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Acute lymphoblastic leukemia (ALL) is also called acute lymphocytic leukemia. It's a type of leukemia that causes the body to make too many lymphoblasts.
Lymphoblasts are a type of young white blood cell. They usually become mature infection-fighting cells called lymphocytes. But if those young cells don't mature like they should, they can become leukemia cells. These leukemia cells grow out of control in the bone marrow, crowding out normal blood-making cells. The leukemia cells can make their way into the blood and travel to other parts of the body. This causes swollen glands, lumps, and other problems.
Experts don't know what causes leukemia in most people. But they think that most leukemia happens because of things in the environment and in a person's genes.
Some things may increase the risk, such as having certain genetic conditions or being exposed to large amounts of radiation or certain chemicals.
If you or your child has ALL, you may feel weak, tired, or have a fever. Or you may be pale or have a headache. Other symptoms in children and adults include bruising, bleeding easily, and bone pain.
The doctor will do a physical exam and blood tests. A bone marrow aspiration and biopsy also will likely be done. If the results point to leukemia, the doctor may do more tests on the blood or bone marrow samples to learn more about the type or subtype of leukemia.
Most treatment plans for acute lymphoblastic leukemia (ALL) include three steps. Induction therapy kills leukemia cells in the blood and bone marrow to induce remission. It includes chemotherapy and corticosteroids. Consolidation therapy kills any leukemia cells that might remain after induction. Maintenance therapy helps prevent relapse.
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Symptoms of ALL in children and adults include:
Other symptoms include:
Call 911 anytime you think you may need emergency care. For example, call if:
Call your doctor if you have symptoms. For example, call if:
If you have been diagnosed with cancer, be sure to follow your doctor's instructions about calling when you have problems, new symptoms, or symptoms that get worse.
Your doctor will ask you about any current symptoms, your medical history, and your family history. You'll have a physical exam, where your doctor will check your lymph nodes, liver, and spleen to feel if they are larger than normal.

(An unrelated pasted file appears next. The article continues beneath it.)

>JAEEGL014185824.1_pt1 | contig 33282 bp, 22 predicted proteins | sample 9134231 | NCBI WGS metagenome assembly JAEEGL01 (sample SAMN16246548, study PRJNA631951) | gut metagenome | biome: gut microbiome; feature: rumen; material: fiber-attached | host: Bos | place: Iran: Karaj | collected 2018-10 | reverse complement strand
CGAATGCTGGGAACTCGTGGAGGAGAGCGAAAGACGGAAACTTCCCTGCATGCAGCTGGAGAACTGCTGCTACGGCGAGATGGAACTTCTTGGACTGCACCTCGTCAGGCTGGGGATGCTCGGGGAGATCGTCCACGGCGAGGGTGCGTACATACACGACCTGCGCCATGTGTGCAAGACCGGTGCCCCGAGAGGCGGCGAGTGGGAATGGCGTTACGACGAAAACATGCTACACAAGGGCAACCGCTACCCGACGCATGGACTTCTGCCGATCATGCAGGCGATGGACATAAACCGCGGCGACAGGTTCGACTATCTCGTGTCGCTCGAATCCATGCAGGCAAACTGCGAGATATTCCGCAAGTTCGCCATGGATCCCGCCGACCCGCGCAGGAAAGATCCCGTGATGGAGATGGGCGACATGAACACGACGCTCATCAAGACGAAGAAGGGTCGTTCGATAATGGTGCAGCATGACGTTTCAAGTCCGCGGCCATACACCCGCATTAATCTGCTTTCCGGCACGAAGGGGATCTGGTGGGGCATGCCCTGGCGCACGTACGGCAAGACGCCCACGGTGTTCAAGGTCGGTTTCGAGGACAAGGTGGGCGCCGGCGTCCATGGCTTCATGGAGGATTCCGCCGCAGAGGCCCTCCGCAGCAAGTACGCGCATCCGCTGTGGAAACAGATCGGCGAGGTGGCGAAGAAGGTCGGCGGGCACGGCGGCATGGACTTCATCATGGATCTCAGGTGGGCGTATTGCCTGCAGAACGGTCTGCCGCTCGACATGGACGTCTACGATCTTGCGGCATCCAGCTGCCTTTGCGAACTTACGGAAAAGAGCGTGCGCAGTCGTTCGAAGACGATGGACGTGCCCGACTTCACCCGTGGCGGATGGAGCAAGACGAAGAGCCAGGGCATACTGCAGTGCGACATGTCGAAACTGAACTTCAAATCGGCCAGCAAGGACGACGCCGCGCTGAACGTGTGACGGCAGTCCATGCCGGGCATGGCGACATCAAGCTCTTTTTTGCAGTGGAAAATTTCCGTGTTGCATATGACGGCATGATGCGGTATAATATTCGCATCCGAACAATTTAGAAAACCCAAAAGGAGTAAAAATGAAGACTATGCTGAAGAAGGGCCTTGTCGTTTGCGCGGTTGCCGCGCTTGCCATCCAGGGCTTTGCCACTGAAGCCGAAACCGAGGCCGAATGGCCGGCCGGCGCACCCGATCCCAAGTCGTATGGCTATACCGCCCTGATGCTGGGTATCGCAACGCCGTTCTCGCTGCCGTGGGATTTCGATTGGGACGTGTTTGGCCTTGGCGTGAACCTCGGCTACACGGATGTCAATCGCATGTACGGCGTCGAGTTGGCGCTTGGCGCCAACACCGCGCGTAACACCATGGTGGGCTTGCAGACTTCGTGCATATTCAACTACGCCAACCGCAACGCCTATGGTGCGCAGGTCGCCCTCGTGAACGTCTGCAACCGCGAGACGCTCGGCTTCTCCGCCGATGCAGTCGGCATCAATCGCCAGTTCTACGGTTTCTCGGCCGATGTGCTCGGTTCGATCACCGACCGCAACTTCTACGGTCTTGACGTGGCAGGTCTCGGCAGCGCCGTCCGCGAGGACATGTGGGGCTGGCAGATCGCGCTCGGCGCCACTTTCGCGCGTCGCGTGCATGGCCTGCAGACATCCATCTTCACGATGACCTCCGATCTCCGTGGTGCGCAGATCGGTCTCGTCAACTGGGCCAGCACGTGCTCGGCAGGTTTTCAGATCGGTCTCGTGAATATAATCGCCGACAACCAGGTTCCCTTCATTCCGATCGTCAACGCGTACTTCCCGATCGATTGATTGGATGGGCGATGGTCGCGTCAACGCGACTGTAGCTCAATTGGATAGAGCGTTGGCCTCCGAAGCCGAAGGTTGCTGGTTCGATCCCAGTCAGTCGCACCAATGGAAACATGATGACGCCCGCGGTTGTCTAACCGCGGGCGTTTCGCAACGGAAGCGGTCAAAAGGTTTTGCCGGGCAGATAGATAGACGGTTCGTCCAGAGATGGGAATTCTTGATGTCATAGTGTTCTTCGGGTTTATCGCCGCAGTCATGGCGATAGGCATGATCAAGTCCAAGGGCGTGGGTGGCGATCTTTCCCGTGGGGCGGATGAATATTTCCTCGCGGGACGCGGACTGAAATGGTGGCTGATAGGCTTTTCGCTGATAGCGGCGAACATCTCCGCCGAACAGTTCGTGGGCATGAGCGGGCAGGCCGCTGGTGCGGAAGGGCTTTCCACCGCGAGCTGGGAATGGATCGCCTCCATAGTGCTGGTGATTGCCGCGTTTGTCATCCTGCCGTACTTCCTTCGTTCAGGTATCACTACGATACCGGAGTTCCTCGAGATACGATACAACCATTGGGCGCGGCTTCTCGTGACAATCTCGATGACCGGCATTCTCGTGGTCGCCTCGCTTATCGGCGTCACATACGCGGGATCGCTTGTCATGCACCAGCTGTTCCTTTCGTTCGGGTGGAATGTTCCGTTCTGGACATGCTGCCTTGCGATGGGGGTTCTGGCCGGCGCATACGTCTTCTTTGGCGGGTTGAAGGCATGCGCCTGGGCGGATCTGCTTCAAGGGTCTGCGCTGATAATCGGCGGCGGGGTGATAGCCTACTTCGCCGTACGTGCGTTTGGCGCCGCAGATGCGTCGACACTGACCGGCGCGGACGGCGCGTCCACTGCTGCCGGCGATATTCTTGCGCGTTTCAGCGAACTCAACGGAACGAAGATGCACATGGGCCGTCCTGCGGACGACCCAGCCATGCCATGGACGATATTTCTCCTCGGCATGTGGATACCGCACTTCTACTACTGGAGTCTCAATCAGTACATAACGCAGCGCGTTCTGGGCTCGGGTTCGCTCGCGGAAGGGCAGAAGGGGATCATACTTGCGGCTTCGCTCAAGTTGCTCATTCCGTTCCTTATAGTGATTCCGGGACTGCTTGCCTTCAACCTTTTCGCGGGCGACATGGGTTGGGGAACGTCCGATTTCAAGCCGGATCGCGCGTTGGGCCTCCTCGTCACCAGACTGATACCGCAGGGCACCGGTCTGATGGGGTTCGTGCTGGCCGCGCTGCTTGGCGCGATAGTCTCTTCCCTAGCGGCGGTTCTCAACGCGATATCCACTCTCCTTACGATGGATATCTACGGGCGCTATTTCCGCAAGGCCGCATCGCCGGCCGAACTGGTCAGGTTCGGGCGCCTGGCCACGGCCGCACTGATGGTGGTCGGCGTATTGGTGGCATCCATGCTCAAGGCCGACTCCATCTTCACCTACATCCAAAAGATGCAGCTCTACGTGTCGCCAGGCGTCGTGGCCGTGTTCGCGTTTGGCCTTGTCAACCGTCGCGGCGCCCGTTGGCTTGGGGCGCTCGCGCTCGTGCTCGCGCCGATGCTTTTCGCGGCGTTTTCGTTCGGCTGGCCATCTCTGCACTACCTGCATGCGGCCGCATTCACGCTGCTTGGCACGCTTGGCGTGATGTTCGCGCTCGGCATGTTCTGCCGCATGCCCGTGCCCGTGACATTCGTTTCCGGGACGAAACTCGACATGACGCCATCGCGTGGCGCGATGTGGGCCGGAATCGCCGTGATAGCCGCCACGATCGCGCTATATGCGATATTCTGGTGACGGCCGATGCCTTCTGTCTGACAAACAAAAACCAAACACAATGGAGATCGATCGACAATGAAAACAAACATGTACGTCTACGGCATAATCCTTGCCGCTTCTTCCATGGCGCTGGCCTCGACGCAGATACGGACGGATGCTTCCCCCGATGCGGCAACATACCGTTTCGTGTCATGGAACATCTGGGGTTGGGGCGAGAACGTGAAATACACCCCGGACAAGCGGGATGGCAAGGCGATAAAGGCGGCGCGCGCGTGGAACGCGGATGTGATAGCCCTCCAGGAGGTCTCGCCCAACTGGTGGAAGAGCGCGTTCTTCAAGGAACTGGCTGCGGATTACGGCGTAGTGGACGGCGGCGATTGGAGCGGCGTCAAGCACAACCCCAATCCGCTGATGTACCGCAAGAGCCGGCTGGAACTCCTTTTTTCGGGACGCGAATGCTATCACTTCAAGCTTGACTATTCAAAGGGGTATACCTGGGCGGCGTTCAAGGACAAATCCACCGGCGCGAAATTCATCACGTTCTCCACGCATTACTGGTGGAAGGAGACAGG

You'll have tests, which may include:
If the exam and test results point to leukemia, the doctor may do more tests on the blood or bone marrow samples to learn more about the type or subtype of the leukemia.
Most treatment plans for acute lymphoblastic leukemia (ALL) have three steps.
Treatments may include:
Treatments for ALL have improved greatly over time. But treatment may take several years to complete.
A clinical trial may be a good choice. Your medical team can tell you if there's a clinical trial that might be right for you.
Hospice palliative care is a type of care for people who have a serious illness. It's different from care to cure your illness, called curative treatment. Hospice palliative care provides an extra layer of support that can improve your quality of life—not just in your body, but also in your mind and spirit. Sometimes hospice palliative care is combined with curative treatment.
The kind of care you get depends on what you need. Your goals guide your care. You can get both hospice palliative care and care to treat your illness. You don't have to choose one or the other.
Hospice palliative care can help you manage symptoms, pain, or side effects from treatment. It may help you and those close to you better understand your illness, talk more openly about your feelings, or decide what treatment you want or don't want. It can also help you communicate better with your doctors, nurses, family, and friends.
It can be hard to live with an illness that cannot be cured. But if your health is getting worse, you may want to make decisions about end-of-life care. Planning for the end of your life does not mean that you are giving up. It is a way to make sure that your wishes are met. Clearly stating your wishes can make it easier for your loved ones. Making plans while you are still able may also ease your mind and make your final days less stressful and more meaningful.
Some people use complementary therapies along with medical treatment. They may help relieve the symptoms and stress of cancer or the side effects of cancer treatment. Therapies that may be helpful include:
Talk with your doctor about any of these options you would like to try. And let your doctor know if you are already using any complementary therapies. They are not meant to take the place of standard medical treatment. But they may help you feel better and cope better with treatment.
Relationships take on new importance when you're faced with cancer. Your family and friends can help support you. You may also want to look beyond those who are close to you.
Remember that the people around you want to support you, and asking for help isn't a sign of weakness.
Your friends and family want to help, but some of them may not know what to do. It may help to make a list. For example, you might ask them to:
Places to turn for support include:
Current as of: March 1, 2023
Author: Healthwise StaffClinical Review Board: E. Gregory Thompson MD - Internal MedicineKathleen Romito MD - Family MedicineBrian Leber MDCM, FRCPC - Hematology
Current as of: March 1, 2023
Author: Healthwise Staff
Medical Review:E. Gregory Thompson MD - Internal Medicine & Kathleen Romito MD - Family Medicine & Brian Leber MDCM, FRCPC - Hematology
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